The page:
Macrobiotics – Something For Everyone

Posted on by Denny Waxman

I am reading “Diet For The Atomic Age” by Sara Shannon. It is not a pleasant read in some ways, though it is very important and timely. It is interesting that it was published in 1987 and has an even more important message today. Sara lists a number of foods and categories of foods that are protective against low-level radiation. We are all exposed to low-level radiation every day through leaking or damaged nuclear plants, bomb testing in the past, airport body scanners, medical diagnosis and treatments. The effects of low level radiation are cumulative and are a concern to everyone, especially pregnant women, the young and those with weakened immune systems.

This list of foods that Sara Shannon recommends are very familiar to me; whole grains, vegetables especially cruciferous, beans, miso, tofu and tempeh, sea vegetables, seeds and nuts. These all happen to be staples of the macrobiotic diet and lifestyle that macrobiotic practitioners have been eating for many years. Many of the foods that are associated with macrobiotic practice are also the most protective against radiation. For example, short or medium grain brown rice, Azuki beans, green and black lentils, well aged barley or Hatcho soybean miso, umeboshi plums, sauerkraut and Kukicha, Bancha Twig Tea, to name a few.

Macrobiotic teachers and practitioners have been recommending an organic, local and seasonal plant based diet for more than fifty years. We also recognize the importance of respecting and preserving traditions and our environment. As I mentioned in my previous blog, our daily dietary and lifestyle choices influence society, the environment and climate. Whether you are into Slow Foods, local, traditional, organic, mindfulness practice, yoga or none of the above you will still derive enormous value from adopting these foods into your diet.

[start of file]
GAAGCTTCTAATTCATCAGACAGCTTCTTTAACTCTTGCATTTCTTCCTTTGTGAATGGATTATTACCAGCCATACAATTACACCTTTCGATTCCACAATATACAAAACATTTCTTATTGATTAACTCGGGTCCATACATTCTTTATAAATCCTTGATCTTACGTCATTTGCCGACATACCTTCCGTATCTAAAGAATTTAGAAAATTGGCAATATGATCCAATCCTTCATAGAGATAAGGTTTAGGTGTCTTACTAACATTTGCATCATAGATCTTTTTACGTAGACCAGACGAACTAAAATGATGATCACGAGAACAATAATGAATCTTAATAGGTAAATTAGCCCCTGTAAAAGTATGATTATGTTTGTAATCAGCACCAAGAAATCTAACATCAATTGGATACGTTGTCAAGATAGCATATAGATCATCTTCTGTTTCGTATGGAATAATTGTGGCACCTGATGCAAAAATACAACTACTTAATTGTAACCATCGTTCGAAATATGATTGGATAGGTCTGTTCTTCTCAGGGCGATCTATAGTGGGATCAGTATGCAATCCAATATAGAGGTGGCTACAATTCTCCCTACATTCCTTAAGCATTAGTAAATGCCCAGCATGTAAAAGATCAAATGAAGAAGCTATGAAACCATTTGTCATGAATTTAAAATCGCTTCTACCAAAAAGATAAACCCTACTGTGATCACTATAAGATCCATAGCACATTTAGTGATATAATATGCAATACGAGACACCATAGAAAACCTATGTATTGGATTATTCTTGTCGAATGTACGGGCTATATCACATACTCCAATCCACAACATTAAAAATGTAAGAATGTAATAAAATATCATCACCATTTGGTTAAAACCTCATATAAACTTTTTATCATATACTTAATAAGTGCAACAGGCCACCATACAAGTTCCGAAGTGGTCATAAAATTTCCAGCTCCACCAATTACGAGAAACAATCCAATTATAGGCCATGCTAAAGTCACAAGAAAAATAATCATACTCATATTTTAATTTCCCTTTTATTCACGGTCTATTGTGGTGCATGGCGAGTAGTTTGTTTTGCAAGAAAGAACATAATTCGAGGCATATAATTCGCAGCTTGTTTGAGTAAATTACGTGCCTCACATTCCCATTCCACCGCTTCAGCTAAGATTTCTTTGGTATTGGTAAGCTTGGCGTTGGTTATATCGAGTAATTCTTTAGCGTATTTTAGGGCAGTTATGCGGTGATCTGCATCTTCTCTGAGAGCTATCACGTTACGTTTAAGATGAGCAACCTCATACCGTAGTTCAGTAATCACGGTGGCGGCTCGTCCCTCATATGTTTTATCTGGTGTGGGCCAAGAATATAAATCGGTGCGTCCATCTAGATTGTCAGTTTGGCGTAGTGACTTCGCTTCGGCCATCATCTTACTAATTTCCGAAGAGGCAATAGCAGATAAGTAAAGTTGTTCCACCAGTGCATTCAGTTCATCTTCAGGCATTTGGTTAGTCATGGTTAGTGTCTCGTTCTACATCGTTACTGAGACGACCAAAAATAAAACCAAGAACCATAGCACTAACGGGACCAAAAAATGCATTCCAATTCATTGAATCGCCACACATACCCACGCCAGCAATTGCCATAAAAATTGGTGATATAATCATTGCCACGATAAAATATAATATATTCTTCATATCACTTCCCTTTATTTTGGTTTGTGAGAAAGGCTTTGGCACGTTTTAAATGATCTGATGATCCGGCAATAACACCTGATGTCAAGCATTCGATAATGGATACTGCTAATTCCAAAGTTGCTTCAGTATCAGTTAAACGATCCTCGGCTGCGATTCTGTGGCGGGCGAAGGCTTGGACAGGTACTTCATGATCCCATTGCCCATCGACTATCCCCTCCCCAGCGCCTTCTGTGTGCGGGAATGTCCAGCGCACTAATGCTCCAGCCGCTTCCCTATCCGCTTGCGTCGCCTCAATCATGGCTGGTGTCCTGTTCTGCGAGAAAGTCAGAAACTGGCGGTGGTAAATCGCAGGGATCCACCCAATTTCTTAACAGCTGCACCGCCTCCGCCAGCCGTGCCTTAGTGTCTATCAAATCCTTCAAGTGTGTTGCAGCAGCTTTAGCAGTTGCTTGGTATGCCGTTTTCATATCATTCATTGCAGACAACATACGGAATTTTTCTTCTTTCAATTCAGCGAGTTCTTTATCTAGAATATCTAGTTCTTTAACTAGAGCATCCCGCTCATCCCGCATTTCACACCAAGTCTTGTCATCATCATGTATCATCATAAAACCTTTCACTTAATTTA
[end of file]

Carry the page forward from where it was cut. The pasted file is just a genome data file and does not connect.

My experience as a macrobiotic counselor and teacher over many years has shown me that there is something for everyone in macrobiotic practice. If you want to lessen or possibly avoid medical treatments, you will benefit from these foods and lifestyle practices. If you want to make your medical treatments more effective, you will benefit from adding these foods into your diet. If you want to protect yourself from some of the harmful side effects of chemotherapy or radiation therapy you will also benefit from these same foods. If you want to heal more quickly and experience less pain from broken bones or surgeries, you will benefit. If you are a gourmet and want the most delicious and satisfying foods your taste buds will benefit. If you want to loose weight, look and feel better these foods will also help.

My approach to macrobiotic practice is based on adding and not taking away. You can be a one meal a week, one day a week or full time macrobiotic practitioner. We will all benefit from these additions. 


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